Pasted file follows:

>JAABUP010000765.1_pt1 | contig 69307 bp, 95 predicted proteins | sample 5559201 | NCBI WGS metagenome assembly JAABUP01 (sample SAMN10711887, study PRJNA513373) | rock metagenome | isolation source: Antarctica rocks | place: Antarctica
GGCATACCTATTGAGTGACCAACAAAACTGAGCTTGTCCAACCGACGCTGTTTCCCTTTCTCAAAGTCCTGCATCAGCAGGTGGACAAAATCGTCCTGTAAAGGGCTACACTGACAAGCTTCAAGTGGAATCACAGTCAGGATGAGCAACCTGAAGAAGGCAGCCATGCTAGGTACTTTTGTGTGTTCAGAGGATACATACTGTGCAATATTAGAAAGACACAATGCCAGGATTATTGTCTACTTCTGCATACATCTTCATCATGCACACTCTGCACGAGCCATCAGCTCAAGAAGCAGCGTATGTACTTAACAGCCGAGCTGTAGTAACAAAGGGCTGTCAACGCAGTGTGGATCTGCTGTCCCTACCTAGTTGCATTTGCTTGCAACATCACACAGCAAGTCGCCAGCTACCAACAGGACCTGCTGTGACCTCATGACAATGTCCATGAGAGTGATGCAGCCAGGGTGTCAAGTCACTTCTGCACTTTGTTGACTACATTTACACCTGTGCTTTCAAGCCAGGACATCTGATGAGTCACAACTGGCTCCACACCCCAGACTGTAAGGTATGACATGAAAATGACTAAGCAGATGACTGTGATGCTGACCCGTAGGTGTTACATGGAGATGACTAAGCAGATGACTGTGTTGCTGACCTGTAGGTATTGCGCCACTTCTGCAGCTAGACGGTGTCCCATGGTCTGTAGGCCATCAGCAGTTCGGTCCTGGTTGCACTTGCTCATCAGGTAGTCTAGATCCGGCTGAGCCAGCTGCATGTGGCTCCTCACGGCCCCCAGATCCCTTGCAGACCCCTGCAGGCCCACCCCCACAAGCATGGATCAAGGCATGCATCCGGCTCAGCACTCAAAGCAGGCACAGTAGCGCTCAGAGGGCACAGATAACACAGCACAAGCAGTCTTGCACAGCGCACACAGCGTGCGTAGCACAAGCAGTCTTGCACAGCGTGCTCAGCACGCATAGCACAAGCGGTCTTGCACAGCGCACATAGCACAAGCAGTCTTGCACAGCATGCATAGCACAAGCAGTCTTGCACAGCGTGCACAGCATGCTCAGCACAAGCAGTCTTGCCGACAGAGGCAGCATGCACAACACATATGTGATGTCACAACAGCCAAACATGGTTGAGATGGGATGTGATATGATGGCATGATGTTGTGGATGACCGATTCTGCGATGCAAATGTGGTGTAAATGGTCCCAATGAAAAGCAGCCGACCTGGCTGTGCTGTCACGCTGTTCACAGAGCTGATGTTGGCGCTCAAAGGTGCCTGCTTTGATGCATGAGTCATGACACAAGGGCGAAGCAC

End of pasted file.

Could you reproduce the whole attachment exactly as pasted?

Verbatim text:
>JAABUP010000765.1_pt1 | contig 69307 bp, 95 predicted proteins | sample 5559201 | NCBI WGS metagenome assembly JAABUP01 (sample SAMN10711887, study PRJNA513373) | rock metagenome | isolation source: Antarctica rocks | place: Antarctica
GGCATACCTATTGAGTGACCAACAAAACTGAGCTTGTCCAACCGACGCTGTTTCCCTTTCTCAAAGTCCTGCATCAGCAGGTGGACAAAATCGTCCTGTAAAGGGCTACACTGACAAGCTTCAAGTGGAATCACAGTCAGGATGAGCAACCTGAAGAAGGCAGCCATGCTAGGTACTTTTGTGTGTTCAGAGGATACATACTGTGCAATATTAGAAAGACACAATGCCAGGATTATTGTCTACTTCTGCATACATCTTCATCATGCACACTCTGCACGAGCCATCAGCTCAAGAAGCAGCGTATGTACTTAACAGCCGAGCTGTAGTAACAAAGGGCTGTCAACGCAGTGTGGATCTGCTGTCCCTACCTAGTTGCATTTGCTTGCAACATCACACAGCAAGTCGCCAGCTACCAACAGGACCTGCTGTGACCTCATGACAATGTCCATGAGAGTGATGCAGCCAGGGTGTCAAGTCACTTCTGCACTTTGTTGACTACATTTACACCTGTGCTTTCAAGCCAGGACATCTGATGAGTCACAACTGGCTCCACACCCCAGACTGTAAGGTATGACATGAAAATGACTAAGCAGATGACTGTGATGCTGACCCGTAGGTGTTACATGGAGATGACTAAGCAGATGACTGTGTTGCTGACCTGTAGGTATTGCGCCACTTCTGCAGCTAGACGGTGTCCCATGGTCTGTAGGCCATCAGCAGTTCGGTCCTGGTTGCACTTGCTCATCAGGTAGTCTAGATCCGGCTGAGCCAGCTGCATGTGGCTCCTCACGGCCCCCAGATCCCTTGCAGACCCCTGCAGGCCCACCCCCACAAGCATGGATCAAGGCATGCATCCGGCTCAGCACTCAAAGCAGGCACAGTAGCGCTCAGAGGGCACAGATAACACAGCACAAGCAGTCTTGCACAGCGCACACAGCGTGCGTAGCACAAGCAGTCTTGCACAGCGTGCTCAGCACGCATAGCACAAGCGGTCTTGCACAGCGCACATAGCACAAGCAGTCTTGCACAGCATGCATAGCACAAGCAGTCTTGCACAGCGTGCACAGCATGCTCAGCACAAGCAGTCTTGCCGACAGAGGCAGCATGCACAACACATATGTGATGTCACAACAGCCAAACATGGTTGAGATGGGATGTGATATGATGGCATGATGTTGTGGATGACCGATTCTGCGATGCAAATGTGGTGTAAATGGTCCCAATGAAAAGCAGCCGACCTGGCTGTGCTGTCACGCTGTTCACAGAGCTGATGTTGGCGCTCAAAGGTGCCTGCTTTGATGCATGAGTCATGACACAAGGGCGAAGCAC